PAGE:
The last Konyak headhunters of Nagaland
When it was done, it was done using a handcrafted comb. Needles made from rattan palm spikes were bound together using plant fibres to make these tattooing combs. The body of a Konyak would become a human canvas, across which intricate motifs were laboriously hand-tapped, using an ink made from the resin of a Toona ciliata tree (commonly known as red cedar).
The day a tribe member was inked was a day of celebration. A pig or a cow would be slaughtered. Traditional sticky red rice would be prepared and rice beer would be served generously. “When an adolescent got his first chest or face tattoo, he laid stretched on his back on the floor,” writes Phejin Konyak in her book, Konyaks: The Last Of The Tattooed Headhunters, published in December by Roli Books—an exquisite anthropological offering on the lesser-known Konyak Naga tribe. “His parents and friends squatted around him, holding his limbs to keep him still. A piece of rag was inserted into the mouth to suppress his groans from the pain, for it was considered unmanly to squeal.”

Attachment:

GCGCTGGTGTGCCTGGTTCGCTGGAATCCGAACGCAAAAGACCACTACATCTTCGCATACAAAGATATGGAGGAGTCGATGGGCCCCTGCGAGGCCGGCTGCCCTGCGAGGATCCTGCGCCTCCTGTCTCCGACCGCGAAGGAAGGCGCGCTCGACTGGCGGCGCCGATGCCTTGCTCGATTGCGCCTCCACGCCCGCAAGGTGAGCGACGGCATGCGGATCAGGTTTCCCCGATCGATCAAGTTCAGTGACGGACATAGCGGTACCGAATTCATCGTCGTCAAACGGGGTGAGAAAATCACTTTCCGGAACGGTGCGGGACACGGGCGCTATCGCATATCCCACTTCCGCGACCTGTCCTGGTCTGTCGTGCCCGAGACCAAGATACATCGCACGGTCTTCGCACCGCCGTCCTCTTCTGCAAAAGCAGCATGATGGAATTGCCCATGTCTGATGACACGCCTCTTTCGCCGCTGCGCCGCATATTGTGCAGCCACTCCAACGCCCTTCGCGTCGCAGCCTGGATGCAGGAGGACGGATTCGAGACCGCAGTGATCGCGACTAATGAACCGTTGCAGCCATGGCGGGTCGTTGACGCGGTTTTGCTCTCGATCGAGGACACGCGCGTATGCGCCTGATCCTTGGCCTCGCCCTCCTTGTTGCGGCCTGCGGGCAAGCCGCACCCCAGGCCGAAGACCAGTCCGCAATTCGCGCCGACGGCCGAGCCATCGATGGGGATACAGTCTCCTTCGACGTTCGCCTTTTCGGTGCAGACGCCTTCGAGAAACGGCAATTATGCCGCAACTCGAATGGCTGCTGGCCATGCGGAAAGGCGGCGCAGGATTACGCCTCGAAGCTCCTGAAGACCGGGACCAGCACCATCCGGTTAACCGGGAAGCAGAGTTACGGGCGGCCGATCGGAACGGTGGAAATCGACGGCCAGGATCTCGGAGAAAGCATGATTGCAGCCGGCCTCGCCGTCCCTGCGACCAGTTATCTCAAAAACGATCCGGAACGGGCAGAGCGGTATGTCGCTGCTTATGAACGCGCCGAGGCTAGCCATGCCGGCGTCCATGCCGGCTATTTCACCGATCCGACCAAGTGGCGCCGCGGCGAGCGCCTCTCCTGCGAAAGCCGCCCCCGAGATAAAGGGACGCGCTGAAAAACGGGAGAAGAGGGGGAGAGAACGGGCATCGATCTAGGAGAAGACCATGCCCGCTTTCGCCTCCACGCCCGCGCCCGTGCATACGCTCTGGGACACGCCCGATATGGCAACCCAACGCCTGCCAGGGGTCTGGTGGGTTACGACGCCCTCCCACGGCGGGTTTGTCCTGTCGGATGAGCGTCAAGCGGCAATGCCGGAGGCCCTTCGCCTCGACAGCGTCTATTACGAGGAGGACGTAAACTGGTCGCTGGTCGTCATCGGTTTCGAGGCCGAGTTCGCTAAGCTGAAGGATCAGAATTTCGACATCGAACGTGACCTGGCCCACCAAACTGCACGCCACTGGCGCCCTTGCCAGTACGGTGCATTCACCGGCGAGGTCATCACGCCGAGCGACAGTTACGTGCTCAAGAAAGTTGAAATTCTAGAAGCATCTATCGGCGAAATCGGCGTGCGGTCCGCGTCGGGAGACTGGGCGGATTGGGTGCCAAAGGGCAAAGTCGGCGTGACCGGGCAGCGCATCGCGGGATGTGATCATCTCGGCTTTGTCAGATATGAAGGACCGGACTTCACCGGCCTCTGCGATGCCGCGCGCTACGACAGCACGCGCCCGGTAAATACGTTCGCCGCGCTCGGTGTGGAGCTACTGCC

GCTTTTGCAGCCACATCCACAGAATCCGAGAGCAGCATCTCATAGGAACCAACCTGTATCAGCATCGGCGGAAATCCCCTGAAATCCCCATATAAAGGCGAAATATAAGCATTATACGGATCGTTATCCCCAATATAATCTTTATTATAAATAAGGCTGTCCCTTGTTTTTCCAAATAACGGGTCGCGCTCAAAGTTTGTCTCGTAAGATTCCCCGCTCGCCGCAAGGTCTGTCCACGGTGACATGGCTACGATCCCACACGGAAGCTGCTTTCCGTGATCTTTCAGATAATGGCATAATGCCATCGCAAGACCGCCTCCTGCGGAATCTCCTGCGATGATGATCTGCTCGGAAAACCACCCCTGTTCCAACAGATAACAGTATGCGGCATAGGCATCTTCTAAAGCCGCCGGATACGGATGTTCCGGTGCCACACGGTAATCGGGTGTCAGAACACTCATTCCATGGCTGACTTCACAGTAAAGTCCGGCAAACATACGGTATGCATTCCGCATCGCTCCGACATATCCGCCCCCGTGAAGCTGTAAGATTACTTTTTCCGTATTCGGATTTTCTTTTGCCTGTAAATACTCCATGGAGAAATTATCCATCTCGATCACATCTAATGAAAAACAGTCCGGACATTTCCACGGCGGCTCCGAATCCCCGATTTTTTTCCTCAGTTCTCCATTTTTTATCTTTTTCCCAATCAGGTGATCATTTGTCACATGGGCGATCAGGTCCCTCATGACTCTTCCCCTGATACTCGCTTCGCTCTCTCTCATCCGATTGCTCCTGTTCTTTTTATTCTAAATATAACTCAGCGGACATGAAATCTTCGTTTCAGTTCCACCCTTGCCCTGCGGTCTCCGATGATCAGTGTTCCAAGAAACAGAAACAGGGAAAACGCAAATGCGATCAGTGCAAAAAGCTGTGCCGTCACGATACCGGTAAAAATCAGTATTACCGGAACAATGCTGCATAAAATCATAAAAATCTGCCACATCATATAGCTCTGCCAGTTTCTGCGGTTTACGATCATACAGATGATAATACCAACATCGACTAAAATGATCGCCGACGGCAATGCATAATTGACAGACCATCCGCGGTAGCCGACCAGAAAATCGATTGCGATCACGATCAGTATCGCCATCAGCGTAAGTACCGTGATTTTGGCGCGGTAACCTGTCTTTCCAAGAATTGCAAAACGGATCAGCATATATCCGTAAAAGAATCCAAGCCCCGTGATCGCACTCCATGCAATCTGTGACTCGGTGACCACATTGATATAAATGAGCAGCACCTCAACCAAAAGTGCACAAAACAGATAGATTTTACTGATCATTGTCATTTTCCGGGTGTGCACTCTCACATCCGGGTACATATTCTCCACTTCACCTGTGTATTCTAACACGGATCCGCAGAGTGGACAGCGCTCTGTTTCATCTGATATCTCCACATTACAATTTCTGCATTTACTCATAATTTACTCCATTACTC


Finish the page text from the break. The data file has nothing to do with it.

The Konyaks, an isolated ethnic group defined culturally by their headhunting practice and elaborate facial tattoos, reside in the forest interiors of Nagaland. When they used to attack the villages of rival tribes, it was tradition to rip off their victims’ heads. Those who returned home with the heads would be revered as warriors. It was believed that human heads exuded a mystical force that would bring prosperity and benefit local crops.